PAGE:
51. I have elaborated on this doctrine elsewhere, see Gur-Arye, M. Actio Libera in Causa in Criminal Law (Jerusalem: Harry Sacher Institute for Legislative Research and Comparative Law, 1984).Google Scholar
52. See section 35 of the German Penal Code, supra, note 21.
53. For that reasoning, see Fletcher, supra, note 5 at 762; Robinson, P. supra, note 45 at 279;Google Scholar Robinson, supra, note 5 at 170-78; Byrd, B.S. supra, note 5 at 1332–38;Google Scholar Radbruch, G.L. “Jurisprudence in the Criminal Law” (1936) 18 J. of Comp. Leg. & Int. Law, Series III, 212 at 218.Google Scholar
54. This implication is explicit in section 32 of the German Penal Code, brought by Eser, supra, note 5 at 622. The definition of “unlawful force”, against which defensive measures are privileged, in section 3.11(1) of the Model Penal Code, appears to reflect this implication as well, see Model Penal Code, Tentative Draft No. 8, 29 (1958).
56. Byrd, supra, note 5 at 1333.
57. In addition to the references in supra, notes 46-48, see Fletcher, G. “Proportionality and the Psychotic Aggressor: A Vignette in Comparative Criminal Theory” (1973) 8 Isr. L. Rev. 367;Google Scholar Fletcher, supra, note 5 at 761; Robinson, supra, note 5 at 164-69; Chapman, supra, note 5 at 81; Williams, supra, note 5 at 741; Kadish, S.H. “Respect for Life and Regard for Rights in the Criminal Law” (1976) 64 Cal. L. Rev. 871 at 876–77.Google Scholar
58. Dressier, J. “New Thoughts about the Concept of Justification in the Criminal Law: A Critique of Fletcher’s Thinking and Rethinking” (1984) 32 U.C.L.A. L.Rev. 61 at 87–91;Google Scholar Greenawalt, K. supra, note 13 at 1922–25;Google Scholar Colvin, supra, note 13 at 391; Gur-Arye, supra, note 1 at 80-81.
60. For this rationale of private defence see Kremnitzer, ibid, at 189-96; Eser, supra, note 5, at 632; Silving, supra, note 13 at 391-94; Smith, supra, note 5 at 123, who submits that “...there is a large overlap between the law governing private defence and that governing the prevention of crime that the law cannot sensibly distinguish between them.” For other rationales, see Fletcher, supra, note 5 at 769-74; Fletcher, supra, note 57; Kadish, supra, note 57 at 882-88.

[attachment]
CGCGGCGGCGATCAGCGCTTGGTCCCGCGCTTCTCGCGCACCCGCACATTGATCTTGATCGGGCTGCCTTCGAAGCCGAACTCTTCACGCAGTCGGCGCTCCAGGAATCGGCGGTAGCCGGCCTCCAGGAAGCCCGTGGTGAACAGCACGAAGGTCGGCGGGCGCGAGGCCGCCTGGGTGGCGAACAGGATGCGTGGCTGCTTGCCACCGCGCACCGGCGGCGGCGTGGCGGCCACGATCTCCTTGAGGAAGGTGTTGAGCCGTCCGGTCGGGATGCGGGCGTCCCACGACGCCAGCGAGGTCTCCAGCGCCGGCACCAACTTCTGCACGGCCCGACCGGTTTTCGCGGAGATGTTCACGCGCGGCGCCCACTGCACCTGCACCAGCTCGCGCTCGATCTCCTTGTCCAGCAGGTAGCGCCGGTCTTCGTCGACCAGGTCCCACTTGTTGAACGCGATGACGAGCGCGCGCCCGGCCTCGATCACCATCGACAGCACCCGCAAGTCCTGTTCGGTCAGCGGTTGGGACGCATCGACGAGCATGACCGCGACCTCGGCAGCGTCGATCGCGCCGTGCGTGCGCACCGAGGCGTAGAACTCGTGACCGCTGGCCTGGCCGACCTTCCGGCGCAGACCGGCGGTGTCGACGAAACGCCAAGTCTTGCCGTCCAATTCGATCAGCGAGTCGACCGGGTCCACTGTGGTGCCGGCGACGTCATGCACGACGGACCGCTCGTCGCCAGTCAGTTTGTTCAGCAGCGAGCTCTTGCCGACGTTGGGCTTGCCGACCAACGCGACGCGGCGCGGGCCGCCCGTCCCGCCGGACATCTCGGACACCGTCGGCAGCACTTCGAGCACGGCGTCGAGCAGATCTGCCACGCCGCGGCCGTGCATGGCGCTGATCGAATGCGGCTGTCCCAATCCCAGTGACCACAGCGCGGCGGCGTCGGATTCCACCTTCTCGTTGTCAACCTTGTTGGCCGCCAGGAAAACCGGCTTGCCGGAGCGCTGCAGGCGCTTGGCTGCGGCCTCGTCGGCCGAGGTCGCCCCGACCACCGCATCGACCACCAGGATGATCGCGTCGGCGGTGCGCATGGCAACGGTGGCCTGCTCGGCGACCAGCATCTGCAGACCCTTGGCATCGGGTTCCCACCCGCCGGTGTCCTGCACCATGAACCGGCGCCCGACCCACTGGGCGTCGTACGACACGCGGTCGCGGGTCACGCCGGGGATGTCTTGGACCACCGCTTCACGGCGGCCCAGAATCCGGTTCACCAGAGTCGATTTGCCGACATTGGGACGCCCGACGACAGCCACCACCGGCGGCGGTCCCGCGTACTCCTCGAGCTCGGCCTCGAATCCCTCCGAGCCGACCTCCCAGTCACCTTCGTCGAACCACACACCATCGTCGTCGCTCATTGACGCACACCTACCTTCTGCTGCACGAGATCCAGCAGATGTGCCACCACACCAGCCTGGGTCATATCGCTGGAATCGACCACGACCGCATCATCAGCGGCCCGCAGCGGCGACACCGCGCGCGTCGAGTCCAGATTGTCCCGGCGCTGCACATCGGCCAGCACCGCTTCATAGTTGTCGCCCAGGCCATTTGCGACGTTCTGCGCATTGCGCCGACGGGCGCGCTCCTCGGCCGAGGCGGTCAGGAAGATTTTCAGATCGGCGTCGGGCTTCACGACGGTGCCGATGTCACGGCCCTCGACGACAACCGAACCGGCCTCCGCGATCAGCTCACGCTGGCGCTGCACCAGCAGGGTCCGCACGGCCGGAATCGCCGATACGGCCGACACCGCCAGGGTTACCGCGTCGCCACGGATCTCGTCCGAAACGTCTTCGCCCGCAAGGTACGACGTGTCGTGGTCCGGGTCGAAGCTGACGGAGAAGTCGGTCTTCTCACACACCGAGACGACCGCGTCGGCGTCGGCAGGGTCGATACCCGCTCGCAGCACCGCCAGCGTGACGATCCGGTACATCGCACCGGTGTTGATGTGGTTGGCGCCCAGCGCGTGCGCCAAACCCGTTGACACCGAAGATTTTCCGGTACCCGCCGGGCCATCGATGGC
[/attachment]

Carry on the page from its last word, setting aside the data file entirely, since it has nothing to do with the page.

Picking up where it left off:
61. Even in systems which require retreat, it is not an absolute requirement: the victim of the attack is never required to leave his home or place of business. For the discussion of the various legal solutions in this context, see Kremnitzer, ibid, at 191-92 note 40; Fletcher, ibid, at 865-68; Robinson, supra, note 5 at 79-81; Ashworth, A.J. “Self-defence and the Right to Life” (1975) 34 Camb. L J. 282;Google Scholar Note, “Justification: The Impact of the Model Penal Code on Statutory Reform” (1975) 75 Columbia. L. Rev. 914 at 937-38.
62. In section 42, which defines private defence.
63. The whole version of section 42(3) is as follows:
For the purpose of this section, an act is ‘Unlawful’ although a person charged with an offence in respect of it would be acquitted on the ground only that–
(a) he was under ten years of age; or
(b) he lacked the fault required for the offence or believed that an exempting circumstance existed; or
(c) he acted in pursuance of a reasonable suspicion; or
(d) he acted under duress, whether by threat or of circumstances; or
(e) he was in a state of automatism or suffering from severe mental illness or severe mental handicap.
64. Law Reform Commission of Canada, Report No. 31, supra, note 10 at 37.
65. In the same spirit, see Greenawalt, “Distinguishing Justifications from Excuses”, supra, note 13 at 105; Colvtn, supra, note 13 at 385-86.
66. For the various moral perspectives relevant to the notion of justification, see Dressier, supra, note 58; Greenawalt, supra, note 13.
67. See the references in supra, note 61.
68. Greenawalt, “Distinguishing Justifications from Excuses”, supra, note 13 at 107.
70. In a similar spirit see Colvin, supra, note 13 at 395-97. According to Smith, supra, note 5 at 13: “When the court decides that a defence applies it is no part of its duty to approve or disapprove of what has been done.”